Fri August 10, 2012

New York state gets failing grades for anti-smoking programs

Dale M Moore Flickr

The American Cancer Society has given New York state a mixed report card when it comes to cancer prevention. The group says the most glaring error is the lack of investment in anti-smoking campaigns.

The American Cancer Society has issued its annual report card, rating states on how well they are doing to prevent cancer through encouraging cancer screenings, banning smoking from public places, and smoking prevention programs.

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Mon July 30, 2012

Whooping Cough cases on the rise in New York state

The Centers for Disease Control is encouraging everyone to make sure they are vaccinated against pertussis -- commonly known as whooping cough. The CDC says New Yorkers in particular need to be protected against the disease.

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Thu July 5, 2012

Welch Allyn preparing for new tax on medical equipment

Starting next year, there will be a 2.3% excise tax on medical equipment, like this barcode scanner.
Connectologist via Flickr

Despite months of preparation, the CEO of Welch Allyn says a new excise tax on medical supplies will hurt his company's bottom line.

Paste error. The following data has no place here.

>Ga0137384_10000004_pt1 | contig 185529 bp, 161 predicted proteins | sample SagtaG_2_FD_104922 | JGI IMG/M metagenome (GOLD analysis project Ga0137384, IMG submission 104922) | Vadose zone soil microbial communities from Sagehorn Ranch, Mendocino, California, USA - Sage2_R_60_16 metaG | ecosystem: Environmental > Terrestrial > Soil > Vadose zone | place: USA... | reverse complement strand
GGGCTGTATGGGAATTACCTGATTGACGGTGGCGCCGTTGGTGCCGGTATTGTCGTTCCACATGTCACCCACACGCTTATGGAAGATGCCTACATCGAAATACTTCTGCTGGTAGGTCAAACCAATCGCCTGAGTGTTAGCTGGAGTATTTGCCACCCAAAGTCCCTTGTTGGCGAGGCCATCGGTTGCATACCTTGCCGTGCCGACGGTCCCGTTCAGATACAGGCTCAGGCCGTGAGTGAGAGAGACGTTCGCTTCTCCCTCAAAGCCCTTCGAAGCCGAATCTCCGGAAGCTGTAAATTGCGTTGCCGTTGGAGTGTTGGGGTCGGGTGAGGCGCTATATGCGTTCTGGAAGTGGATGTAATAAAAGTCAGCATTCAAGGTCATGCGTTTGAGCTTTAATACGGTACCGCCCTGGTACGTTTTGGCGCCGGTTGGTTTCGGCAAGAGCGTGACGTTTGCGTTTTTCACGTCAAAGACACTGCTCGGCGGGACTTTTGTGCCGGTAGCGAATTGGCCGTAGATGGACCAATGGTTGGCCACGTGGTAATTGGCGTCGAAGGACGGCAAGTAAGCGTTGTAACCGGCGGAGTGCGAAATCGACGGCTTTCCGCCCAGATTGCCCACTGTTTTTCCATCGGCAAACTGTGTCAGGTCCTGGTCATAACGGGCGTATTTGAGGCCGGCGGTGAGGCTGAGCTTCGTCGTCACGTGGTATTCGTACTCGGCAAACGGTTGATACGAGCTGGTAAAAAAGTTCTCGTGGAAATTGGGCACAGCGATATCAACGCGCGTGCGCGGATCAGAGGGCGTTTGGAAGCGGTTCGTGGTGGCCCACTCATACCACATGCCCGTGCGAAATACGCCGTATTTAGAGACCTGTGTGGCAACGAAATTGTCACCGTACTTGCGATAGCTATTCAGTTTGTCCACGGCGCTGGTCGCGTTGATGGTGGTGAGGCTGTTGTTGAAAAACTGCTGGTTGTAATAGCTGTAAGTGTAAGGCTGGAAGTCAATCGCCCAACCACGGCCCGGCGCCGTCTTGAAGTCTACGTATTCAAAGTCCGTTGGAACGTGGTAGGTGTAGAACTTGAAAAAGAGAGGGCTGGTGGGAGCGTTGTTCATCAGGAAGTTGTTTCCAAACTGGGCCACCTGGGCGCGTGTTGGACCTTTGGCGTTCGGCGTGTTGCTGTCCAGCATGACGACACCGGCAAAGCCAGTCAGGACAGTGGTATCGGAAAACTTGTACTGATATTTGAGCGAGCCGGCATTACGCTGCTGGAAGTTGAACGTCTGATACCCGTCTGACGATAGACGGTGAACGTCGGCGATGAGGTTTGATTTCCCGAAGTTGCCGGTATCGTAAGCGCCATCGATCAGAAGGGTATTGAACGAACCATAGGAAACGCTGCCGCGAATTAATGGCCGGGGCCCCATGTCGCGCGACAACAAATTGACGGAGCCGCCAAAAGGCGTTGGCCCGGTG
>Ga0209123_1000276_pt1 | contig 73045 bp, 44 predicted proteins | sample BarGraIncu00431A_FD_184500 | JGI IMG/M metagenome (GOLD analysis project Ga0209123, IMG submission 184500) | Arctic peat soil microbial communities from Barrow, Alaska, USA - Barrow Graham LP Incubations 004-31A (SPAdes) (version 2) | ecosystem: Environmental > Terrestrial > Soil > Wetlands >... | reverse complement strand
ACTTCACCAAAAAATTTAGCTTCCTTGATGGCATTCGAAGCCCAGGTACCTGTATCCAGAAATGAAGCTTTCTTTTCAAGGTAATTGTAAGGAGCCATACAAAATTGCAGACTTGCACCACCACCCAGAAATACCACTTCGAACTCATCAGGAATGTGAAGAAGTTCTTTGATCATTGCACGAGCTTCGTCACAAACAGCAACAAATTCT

As part of the Affordable Care Act upheld last week by the Supreme Court, a 2.3 percent tax on medical devices sold in the United States will go into effect January 1. The tax is supposed to help pay for the expanded health care coverage.

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Tue June 19, 2012

Upstate Cancer Center construction under way

Ellen Abbott WRVO

The first of 550 tons of steel beams has been pounded into the foundation of the new Upstate Cancer Center in Syracuse.  Up to now, most of the work has been prepping the area next to the existing hospital entrance.  

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Mon June 18, 2012

Tanning limited for teens in New York state

Governor Andrew Cuomo and legislative leaders have agreed to limit the use of tanning beds by teenagers.

The bill will ban children 16 years and under from going to tanning salons. Seventeen-year-olds will still be allowed to use tanning beds with written permission from their parents.